ABOUT SHADOW & LIGHT YOGA
Shadow & Light Yoga Miami founded in 2017 by Alex Cordovi is a growing collective of yogis & healers in South Florida who share the belief that yoga, particularly trauma & social justice informed and it’s related modalities, can both lead and be integral in the cultural revolution to heal ourselves, heal our communities, and heal our social, racial, environment issues, traumas, and injustices.
OUR VALUES & TEACHING PHILOSOPHY
We value dignity and respect for all beings regardless of race, socio-economic circumstance, ethnicity, religion, ability, sexual orientation, gender, or age. We aim to embody accessibility and inclusivity and provide safe space for all, bearing in mind that each person is entitled to their own valid definition and boundaries for personal safety. Our yoga/healing work is rooted in and in solidarity with social justice liberation from systemic, institutional, and cultural racism, oppression, patriarchy, and colonialism.
We believe in healing one’s own trauma to support others in healing themselves. We believe in cultivating a profound connection to the body, mind and heart in compassionate, intuitive, and well-informed ways, to feel empowered with resources that are supportive in standing strong in the ability to teach from a place of love. We seek to hold space from a place of empathy; and inspire from one’s own authenticity and truth. We strive to teach confidence in our student’s ability to express, teach, hold space, and be empowered leaders in their community; self regulation tools to embody and learn to teach to others; how to feel into the moment and meet people where they are to be effective, kind and curious facilitators for their students and communities. We believe that healing the connection with our own bodies is at the core of the social and environmental justice revolution we demand.
FOUNDER & COLLABORATORS
Lead Facilitation, Founder Shadow & Light Yoga Miami, RYT-500, YACEP
Throughout her 17-year yoga journey, Alex identified a direct link between trauma healing and yogic philosophy and began teaching in 2014. She specializes in trauma informed yoga and merges embodied yoga practice with social and environmental justice work. From this lens, she is able to meet students with compassion and curiosity and normalize sensitivities and discomfort so they can move through what they need to at their own pace.
“In a society that demands so much from our intellect, rationale and minds, it’s oftentimes easy to dissociate from our hearts, intuition and bodies. In dissociative states, we attach to the future and external perceptions, living in the world outside of ourselves that may spark illusion, fear, violence, and injustice. When we integrate our minds and bodies, we live in the present moment, connect to our wisdom and truth, express ourselves from authenticity, compassion and love, and embrace the many unique, diverse, and dynamic shapes that we all fill to make up the one, beautiful collective. It’s time that we revolutionize our way of living and how we interact with ourselves and our communities. I believe that the real revolution in creating effective social and environmental change is to reconnect with our bodies.”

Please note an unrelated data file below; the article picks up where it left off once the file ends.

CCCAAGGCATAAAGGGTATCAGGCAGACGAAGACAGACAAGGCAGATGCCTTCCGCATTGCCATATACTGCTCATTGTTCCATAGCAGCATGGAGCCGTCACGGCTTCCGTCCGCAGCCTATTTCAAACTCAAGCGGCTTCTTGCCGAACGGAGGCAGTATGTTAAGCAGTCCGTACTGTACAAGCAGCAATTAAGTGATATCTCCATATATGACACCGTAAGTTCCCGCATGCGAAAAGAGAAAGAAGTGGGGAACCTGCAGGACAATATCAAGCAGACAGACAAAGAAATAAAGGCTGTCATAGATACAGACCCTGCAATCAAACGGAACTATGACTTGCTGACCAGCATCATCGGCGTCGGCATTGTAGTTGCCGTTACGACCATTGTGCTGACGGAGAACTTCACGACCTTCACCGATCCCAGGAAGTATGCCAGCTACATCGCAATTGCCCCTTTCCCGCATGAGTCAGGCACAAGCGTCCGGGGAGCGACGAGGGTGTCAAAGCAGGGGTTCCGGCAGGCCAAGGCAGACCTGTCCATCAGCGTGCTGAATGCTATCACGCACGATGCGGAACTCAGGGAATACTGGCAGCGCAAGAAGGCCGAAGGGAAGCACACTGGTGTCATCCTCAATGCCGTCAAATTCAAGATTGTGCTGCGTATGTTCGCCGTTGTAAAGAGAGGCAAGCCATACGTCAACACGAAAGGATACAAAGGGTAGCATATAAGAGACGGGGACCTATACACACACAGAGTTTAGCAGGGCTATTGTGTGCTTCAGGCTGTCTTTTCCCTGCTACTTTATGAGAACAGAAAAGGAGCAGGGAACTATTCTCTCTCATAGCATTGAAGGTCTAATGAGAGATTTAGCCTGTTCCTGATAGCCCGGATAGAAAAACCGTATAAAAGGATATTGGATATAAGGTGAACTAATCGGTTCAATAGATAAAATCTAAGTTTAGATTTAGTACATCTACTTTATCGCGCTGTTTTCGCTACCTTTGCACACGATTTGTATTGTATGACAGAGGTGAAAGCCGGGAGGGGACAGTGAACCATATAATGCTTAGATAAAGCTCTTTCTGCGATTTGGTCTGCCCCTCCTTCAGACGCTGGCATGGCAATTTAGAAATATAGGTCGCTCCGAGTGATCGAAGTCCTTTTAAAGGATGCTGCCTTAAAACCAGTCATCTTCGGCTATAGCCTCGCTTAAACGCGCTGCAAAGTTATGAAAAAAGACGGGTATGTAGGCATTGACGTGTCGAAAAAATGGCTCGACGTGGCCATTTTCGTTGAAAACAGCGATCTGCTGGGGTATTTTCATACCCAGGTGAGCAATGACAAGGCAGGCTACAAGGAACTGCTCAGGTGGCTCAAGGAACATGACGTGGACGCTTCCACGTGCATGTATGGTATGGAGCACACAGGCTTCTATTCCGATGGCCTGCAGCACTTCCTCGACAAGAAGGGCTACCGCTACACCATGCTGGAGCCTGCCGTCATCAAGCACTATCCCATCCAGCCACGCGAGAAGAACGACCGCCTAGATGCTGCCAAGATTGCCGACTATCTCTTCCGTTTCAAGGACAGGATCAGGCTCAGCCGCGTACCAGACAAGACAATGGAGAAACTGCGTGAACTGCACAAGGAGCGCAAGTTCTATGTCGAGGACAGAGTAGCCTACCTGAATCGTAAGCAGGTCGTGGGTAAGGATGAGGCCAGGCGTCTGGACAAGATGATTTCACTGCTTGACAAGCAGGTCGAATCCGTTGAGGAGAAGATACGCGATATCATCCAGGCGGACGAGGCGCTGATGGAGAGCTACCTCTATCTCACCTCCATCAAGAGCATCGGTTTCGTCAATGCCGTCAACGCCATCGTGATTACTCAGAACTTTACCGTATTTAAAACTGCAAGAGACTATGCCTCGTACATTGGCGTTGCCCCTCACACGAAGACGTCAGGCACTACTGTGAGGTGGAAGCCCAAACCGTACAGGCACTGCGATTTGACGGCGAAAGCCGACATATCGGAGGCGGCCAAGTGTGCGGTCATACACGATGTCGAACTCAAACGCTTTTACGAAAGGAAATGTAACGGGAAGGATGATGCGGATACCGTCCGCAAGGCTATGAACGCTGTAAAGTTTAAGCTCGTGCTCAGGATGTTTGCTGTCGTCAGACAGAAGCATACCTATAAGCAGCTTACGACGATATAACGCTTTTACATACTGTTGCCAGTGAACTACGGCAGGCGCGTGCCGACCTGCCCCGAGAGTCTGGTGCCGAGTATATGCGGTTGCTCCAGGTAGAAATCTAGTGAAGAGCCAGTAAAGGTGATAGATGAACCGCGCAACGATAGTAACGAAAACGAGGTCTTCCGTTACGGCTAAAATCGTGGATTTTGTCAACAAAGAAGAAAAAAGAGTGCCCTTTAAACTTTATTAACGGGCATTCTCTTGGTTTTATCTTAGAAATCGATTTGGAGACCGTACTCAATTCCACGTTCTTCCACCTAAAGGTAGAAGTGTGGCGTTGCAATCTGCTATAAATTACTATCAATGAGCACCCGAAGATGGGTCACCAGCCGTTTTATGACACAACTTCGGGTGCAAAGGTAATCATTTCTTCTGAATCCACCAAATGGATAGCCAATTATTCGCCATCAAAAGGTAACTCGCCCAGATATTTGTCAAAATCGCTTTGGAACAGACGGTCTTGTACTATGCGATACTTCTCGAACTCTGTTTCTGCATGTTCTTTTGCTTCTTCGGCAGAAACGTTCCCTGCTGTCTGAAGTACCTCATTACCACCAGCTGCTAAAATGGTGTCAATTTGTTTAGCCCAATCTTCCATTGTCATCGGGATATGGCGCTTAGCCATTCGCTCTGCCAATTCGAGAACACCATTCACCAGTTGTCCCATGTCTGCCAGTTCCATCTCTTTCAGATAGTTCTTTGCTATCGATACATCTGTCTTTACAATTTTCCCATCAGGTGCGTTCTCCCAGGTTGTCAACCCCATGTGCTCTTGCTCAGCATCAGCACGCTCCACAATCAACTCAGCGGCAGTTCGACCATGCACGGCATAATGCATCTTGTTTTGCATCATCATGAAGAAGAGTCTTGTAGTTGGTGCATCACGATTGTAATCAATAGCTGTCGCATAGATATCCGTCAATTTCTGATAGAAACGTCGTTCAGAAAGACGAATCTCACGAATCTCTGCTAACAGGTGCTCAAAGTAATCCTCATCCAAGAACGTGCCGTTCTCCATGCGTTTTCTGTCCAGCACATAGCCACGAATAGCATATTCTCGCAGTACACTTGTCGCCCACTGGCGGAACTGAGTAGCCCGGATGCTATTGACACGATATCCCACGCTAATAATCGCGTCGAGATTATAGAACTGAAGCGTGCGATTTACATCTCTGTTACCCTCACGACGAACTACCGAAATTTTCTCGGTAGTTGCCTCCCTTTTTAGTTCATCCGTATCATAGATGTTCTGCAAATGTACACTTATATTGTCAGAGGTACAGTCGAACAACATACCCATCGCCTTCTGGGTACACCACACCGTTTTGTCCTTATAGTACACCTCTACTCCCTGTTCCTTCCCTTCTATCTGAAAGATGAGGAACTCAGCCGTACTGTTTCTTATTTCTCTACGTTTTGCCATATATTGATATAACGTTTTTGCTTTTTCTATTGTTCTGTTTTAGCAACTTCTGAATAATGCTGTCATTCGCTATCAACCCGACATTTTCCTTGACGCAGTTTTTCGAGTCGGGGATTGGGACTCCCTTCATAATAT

ALEX CORDOVI DEFINES TRAUMA-INFORMED YOGA
Trauma-informed yoga - seeks to create safe/brave space for yoga students to cultivate self-awareness and self-regulation practices to understand trauma and its impact on the entire mind-body system. This is done through specific alignment cues in each pose, breathwork, and meditation techniques that the student always has the choice to participate in or not.
Through practicing and teaching through the trauma informed yoga lense, Ive come to believe that patterns of behavior can be an expression of something much deeper. So deep that it’s held in the nervous system and energy body as unresolved trauma. When unresolved trauma is experienced, patterns develop… many of which play out for years. Some are inherited through lineage and culture, others instilled through society, and others a product of life experience, what you’ve gone through.
I’ve found that Yoga is one of the most effective ways to support the processing of trauma. Through this practice, I’ve seen how students are able to create space for stagnant energy to move, in order to acknowledge, process, and transform in a way that instills love, empathy, and freedom. As a yoga teacher, I feel it’s necessary to understand how trauma is stored in the body and how movement supports the processing of trauma so that I can cultivate a brave space for my students.
When I provide a space for my students to get real about what’s going on inside, I am stepping more fully into the role of spiritual activism and social justice. AND in order to ask my students to embody these experiences for processing their own trauma, I need to be doing the work too! I practice what I teach and I teach what I practice.
Collaborator, Shadow & Light Yoga
Queer Cuban-American from South Florida, Food Justice Activist, Permaculturist, Holistic Wellness Chef/Consultant, Founder/Owner Brooklyn NY Organic Restaurant/Venue "Cubana Social" 2010-16, Leader of Cultural/Mindfulness/Ancestry/Social Justice Retreats, Natural Burial Advocate, Artist & Musician. Lover of Wilderness & Diversity! PDC MesoAmerican Institute, Guatemala; Soul Fire Farm BLFI Alumna www.sangwitch.com